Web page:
The scuffle results in Tohru throwing her arms around the new firey, boy and in an explosion of coloured smoke he transforms into his true form. A ginger tomcat. While the truth of the situation is not fully explained for some time, what is revealed is that the Sohma can are transformed into the forms of animals of the zodiac when hugged by a member of the opposite sex or when they're particularly weakened. This new boy - Kyo -  is the Cat. The younger brother - Yuki - the Rat. The older brother - Shigure - the dog. Yuki is the most popular boy at school, an aloof, hyper-bishi boy with silver hair who is constantly beating Kyo within an inch of his life. Kyo is a hothead and constantly trying to overcome Yuki. The pair constantly butting heads like their animals of the legend. Finally, Shigure is the mature head of the house, acting like a father figure to the little group.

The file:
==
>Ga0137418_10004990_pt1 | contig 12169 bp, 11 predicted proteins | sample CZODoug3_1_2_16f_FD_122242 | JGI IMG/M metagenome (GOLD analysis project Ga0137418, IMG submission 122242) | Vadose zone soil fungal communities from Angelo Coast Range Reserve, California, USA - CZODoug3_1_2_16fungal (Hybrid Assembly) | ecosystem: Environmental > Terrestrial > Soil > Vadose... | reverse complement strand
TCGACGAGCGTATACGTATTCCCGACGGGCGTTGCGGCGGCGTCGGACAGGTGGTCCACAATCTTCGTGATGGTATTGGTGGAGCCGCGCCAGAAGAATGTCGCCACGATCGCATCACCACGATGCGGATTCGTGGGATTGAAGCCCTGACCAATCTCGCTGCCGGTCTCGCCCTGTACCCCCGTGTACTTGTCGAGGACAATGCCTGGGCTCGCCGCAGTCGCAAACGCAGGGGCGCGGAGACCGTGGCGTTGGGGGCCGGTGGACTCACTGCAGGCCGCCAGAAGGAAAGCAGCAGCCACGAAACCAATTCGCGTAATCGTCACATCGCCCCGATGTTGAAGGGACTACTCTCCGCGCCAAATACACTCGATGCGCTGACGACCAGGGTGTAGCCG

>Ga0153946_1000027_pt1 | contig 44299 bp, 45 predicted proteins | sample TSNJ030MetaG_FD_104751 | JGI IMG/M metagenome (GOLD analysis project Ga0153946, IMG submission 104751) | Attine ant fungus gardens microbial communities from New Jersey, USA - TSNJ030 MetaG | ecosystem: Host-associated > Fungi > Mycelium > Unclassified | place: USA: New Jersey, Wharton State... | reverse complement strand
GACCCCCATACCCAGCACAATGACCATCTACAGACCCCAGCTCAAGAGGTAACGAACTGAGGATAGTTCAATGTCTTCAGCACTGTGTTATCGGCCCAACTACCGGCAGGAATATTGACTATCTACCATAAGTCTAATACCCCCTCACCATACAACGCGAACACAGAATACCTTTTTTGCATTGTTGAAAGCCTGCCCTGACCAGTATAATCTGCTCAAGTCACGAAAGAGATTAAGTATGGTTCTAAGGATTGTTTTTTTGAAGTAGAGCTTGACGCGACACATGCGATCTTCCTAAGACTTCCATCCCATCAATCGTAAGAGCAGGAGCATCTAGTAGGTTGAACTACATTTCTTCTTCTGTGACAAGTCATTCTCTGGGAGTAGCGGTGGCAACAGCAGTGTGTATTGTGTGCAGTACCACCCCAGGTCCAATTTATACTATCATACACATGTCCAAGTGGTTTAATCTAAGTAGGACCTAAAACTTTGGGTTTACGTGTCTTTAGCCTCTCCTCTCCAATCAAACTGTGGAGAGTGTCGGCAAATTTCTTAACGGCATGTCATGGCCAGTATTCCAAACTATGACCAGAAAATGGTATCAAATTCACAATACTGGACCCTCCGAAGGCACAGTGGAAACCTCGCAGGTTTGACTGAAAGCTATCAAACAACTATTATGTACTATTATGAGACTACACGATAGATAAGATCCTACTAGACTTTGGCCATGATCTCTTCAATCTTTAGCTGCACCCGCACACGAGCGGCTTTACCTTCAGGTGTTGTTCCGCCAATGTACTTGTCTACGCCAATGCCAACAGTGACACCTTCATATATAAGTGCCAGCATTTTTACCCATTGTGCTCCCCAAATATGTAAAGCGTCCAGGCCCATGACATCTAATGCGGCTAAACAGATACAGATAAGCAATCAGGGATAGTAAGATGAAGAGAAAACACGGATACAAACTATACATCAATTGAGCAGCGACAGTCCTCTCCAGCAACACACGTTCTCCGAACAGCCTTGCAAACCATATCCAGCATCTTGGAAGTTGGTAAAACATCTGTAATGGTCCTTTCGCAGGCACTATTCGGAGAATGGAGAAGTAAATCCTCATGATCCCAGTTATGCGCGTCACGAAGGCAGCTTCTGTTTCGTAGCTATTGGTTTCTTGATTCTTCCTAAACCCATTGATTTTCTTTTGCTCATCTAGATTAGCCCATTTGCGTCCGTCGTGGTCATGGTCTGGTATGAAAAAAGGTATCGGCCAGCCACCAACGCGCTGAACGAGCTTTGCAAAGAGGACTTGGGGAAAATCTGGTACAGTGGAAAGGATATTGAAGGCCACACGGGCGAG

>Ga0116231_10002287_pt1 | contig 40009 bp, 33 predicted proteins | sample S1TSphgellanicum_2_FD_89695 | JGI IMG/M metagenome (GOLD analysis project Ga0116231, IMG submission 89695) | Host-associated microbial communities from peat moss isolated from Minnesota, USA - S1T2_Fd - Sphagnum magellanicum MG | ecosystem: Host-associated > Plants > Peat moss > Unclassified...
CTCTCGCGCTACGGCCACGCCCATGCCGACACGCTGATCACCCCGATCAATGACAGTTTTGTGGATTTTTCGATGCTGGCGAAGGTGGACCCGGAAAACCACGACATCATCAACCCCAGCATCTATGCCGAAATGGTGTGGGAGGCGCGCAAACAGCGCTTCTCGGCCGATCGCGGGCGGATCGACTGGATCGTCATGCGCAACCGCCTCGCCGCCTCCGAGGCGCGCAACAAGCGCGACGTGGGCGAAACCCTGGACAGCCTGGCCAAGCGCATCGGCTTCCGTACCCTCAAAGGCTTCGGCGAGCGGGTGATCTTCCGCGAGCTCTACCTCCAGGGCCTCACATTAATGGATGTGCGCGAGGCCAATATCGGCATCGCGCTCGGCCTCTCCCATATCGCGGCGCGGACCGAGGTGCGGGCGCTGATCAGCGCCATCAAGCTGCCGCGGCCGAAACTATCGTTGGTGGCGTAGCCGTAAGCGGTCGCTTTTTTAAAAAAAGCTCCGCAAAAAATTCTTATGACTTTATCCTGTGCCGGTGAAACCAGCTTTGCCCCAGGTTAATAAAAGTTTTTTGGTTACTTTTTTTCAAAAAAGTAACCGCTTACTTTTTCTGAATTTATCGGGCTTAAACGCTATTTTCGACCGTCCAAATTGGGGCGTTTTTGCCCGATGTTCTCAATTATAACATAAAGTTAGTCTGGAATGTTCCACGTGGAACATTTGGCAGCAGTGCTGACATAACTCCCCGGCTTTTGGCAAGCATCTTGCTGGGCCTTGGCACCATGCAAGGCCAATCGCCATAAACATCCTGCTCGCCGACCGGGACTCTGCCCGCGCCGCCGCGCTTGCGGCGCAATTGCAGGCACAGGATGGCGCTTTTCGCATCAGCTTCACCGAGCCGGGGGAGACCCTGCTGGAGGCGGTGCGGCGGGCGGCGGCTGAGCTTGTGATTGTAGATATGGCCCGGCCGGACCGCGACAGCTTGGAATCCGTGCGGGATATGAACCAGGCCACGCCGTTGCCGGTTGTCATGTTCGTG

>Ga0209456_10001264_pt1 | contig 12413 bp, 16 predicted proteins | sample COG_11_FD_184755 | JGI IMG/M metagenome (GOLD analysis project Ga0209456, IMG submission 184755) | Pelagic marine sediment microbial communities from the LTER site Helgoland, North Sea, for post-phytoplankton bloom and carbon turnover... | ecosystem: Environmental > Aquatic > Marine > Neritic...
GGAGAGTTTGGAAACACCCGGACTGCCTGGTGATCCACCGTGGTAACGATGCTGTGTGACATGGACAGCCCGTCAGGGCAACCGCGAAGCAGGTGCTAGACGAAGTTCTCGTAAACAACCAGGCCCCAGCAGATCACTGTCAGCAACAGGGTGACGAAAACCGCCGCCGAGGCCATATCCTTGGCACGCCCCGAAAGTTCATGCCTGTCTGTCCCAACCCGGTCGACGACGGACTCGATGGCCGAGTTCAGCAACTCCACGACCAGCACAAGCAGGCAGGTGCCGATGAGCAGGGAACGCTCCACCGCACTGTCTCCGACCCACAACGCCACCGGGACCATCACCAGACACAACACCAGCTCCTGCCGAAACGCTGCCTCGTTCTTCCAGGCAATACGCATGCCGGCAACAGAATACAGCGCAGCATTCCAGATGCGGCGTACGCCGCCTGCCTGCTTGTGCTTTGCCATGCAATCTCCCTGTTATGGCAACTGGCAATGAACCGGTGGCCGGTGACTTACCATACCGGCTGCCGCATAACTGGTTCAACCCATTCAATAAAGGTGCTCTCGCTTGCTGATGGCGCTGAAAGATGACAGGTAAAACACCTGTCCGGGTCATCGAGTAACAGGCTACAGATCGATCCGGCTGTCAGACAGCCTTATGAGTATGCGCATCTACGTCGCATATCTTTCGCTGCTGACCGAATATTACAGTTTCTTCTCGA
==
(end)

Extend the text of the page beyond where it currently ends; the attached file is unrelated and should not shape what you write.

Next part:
The first half of this collection is dedicated to developing these four characters along with the relationships between them, with hints at a budding love triangle between Yuki, Kyo, and Tohru. The suitors are drastically different, but familiar to any fan of shoujo romance. Yuki is the classic stoic and aloof bishi boy. The Prince archetype. Kyo's a classic bad boy. He's got a bad attitude on the outside but a heart of gold. The pair fight constantly, befitting of their animal counterparts and the Zodiac story, with boy jealous of the other. Kyo is an outsider to the family, not one of the grand twelve of the zodiac, and holds it against the rat who took it from him. He never quite can catch up to Yuki, constantly beaten when they throw down. Yuki may seem superior in every way, but truthfully, he's just as jealous of Kyo! Jealous of his natural charisma, and ability to draw people to him, even though he doesn't realise it. Not to mention his freedom being outside the clan.